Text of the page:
Deadline for Obamacare
March 31 may be a significant – and very expensive – date in your life.
Don’t know why? That is not unusual. Tens of millions of Americans do not, according to public opinion polls.
By the end of this month, many people are required to be signed up for Obamacare health insurance. Failure to do so means paying a tax intended to punish those who do not go along with the president’s pride and joy.
At minimum, that tax is $95 per person in your family. That is the number that liberals prefer to use.
But the tax actually is $95 or 1 percent of your income – whichever is higher. Millions of people who fail to comply with the Obamacare deadline will be paying much, much more than $95
What about all those delays Obama has approved? Good question.
Legislature's modest session
If we were grading the just-ended session of the Indiana General Assembly, we’d give it a solid B. It improved our lives a little in a few areas and did no real lasting harm. And it cut taxes a tad – never a bad thing. “A little” and “a tad” perfectly describe this session – however big the issue tackled, legislators took only small steps.
This approach doesn’t please everyone, of course. An Indianapolis Star editorial, for example, lamented the General Assembly’s “inability to see the big picture, to move the state forward swiftly when necessary,” resulting in a session of “modest achievements” in a state “that desperately needs big victories.”
But how certain can legislators be of what is needed for those “big victories”? What if they’re wrong? Isn’t a modest achievement better so the effects can be studied before going big and grand?
Want a change in the county?
If you’re searching for a reason to vote in the primary election in May, try this: “Shall the county government of Allen County be reorganized to place all executive powers in a single county executive and to place all legislative and fiscal powers in the county council?”
That’s the referendum language approved by the General Assembly. You won’t see the question on a ballot until the general election in November, but the primary will give you a chance to vote for candidates based on how they feel about this proposal in particular and changes to government operations in general. If you don’t know where certain candidates stand, you should find out. (And, yes, we’ll do our part to keep you informed.)
This will be a unique opportunity for Allen County voters, a chance to decide whether to remodel a form of government.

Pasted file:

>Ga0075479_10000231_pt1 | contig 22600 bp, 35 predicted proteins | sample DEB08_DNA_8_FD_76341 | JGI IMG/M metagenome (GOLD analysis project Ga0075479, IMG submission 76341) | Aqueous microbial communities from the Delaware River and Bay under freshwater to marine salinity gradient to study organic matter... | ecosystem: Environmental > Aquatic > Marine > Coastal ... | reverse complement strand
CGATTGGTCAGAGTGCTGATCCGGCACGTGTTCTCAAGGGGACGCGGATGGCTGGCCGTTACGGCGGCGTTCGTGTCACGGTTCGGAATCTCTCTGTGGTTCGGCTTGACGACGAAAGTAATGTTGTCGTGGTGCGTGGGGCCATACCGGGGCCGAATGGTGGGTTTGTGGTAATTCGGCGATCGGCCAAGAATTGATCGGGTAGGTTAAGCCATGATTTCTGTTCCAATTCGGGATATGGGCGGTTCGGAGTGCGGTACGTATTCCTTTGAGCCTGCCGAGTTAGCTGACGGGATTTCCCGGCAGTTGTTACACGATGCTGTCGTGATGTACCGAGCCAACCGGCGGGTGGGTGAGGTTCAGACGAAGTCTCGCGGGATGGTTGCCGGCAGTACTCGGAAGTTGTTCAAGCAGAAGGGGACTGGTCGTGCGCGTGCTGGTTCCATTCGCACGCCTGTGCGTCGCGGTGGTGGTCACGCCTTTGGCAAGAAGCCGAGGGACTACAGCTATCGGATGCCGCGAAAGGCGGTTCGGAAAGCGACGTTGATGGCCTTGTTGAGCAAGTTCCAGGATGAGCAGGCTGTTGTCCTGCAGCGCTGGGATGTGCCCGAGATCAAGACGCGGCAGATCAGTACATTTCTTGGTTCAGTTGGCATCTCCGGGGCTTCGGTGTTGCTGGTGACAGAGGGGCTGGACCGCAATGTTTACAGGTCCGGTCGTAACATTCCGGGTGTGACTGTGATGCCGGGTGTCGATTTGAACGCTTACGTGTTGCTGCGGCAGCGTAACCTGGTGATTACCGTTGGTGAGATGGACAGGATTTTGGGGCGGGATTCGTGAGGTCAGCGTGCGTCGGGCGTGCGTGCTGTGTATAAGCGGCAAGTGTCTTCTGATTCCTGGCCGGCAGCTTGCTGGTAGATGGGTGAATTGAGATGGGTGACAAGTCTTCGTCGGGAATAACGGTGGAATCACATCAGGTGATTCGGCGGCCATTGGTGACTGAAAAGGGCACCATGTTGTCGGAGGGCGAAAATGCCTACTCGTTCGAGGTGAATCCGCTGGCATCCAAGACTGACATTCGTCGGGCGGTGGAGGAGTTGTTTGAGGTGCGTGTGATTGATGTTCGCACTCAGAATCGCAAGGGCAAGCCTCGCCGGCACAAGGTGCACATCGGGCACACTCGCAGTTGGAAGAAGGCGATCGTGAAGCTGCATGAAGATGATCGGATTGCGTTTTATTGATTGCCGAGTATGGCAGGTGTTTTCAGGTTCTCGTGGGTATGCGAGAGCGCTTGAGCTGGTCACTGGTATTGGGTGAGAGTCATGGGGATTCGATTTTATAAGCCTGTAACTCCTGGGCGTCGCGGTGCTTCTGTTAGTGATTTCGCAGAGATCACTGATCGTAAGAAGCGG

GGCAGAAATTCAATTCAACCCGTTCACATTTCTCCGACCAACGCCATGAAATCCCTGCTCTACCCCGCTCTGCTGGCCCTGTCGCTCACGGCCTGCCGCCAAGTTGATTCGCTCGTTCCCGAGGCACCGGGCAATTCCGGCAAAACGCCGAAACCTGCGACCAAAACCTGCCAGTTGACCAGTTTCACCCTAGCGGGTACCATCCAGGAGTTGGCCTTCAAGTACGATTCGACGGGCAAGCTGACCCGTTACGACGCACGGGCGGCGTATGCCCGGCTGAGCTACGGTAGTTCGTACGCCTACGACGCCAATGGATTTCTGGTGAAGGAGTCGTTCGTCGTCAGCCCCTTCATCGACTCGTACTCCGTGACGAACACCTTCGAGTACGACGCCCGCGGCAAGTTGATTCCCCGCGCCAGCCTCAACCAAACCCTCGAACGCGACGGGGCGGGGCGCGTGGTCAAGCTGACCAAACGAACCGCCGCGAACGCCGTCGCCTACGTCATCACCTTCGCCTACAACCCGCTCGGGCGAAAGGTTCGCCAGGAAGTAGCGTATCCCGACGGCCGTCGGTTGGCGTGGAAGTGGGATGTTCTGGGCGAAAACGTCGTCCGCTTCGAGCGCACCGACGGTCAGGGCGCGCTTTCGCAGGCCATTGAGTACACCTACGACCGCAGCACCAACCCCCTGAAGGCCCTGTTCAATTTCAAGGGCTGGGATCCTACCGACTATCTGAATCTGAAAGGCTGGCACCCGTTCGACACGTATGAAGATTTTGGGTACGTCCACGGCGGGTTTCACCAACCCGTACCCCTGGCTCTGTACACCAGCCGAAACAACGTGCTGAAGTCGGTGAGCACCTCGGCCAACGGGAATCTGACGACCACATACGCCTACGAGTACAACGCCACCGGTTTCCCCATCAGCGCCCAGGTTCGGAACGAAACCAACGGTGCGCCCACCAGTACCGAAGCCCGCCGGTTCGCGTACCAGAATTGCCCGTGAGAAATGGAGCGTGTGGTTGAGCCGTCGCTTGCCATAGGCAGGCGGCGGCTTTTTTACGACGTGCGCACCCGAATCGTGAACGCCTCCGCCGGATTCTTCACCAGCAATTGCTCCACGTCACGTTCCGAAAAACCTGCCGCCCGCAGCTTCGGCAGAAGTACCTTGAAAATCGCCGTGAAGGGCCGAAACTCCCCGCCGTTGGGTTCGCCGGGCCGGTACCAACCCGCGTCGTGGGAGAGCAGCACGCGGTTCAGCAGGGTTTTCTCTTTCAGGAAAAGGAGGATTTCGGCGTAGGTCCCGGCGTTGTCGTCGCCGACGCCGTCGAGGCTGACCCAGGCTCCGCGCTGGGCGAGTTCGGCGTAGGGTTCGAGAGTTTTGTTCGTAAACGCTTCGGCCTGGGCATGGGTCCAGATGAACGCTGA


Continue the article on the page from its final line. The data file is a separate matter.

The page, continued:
So long to Common Core
A number of Indiana editorial pages are disappointed state legislators made such a big, silly fuss about ditching the Common Core academic standards that so many states have rushed to adopt in recent years.
“It leaves open the question of what standards the state will now use and ensures that the arguments will continue for months, if not years, to come,” laments The Indianapolis Star. “Meanwhile, the need to dramatically improve Indiana’s 42nd in the nation ranking in workers’ education attainment is more urgent than ever.” The standards aren’t federal, the Times of Northwest Indiana says, but were created by governors to “provide fair comparisons of students across the nation with their peers.”
But a study from the Brookings Institution lends more support to legislators than editorial pages.
House has a big conflict
Last year, it was reported that powerful Republican Rep. Eric Turner had pushed a measure to benefit a client of his daughter, who is a Statehouse lobbyist, prompting House Speaker Brian Bosma, R-Indianapolis, to say he’d review how the House handles conflicts of interest.
He must not have looked very deeply into it, and if he gave anything resembling a warning or even a lecture to Turner, it was not heeded, because the same kind of conflict of interest is in the news again. If Bosma doesn’t get a handle on it this time, he risks great damage to the reputation our part-time Legislature must have to earn the trust of Hoosiers.
Turner, The Associated Press reports secretly lobbied colleagues in the final hours of the 2014 session to kill a measure that would have been disastrous for his son’s nursing home business.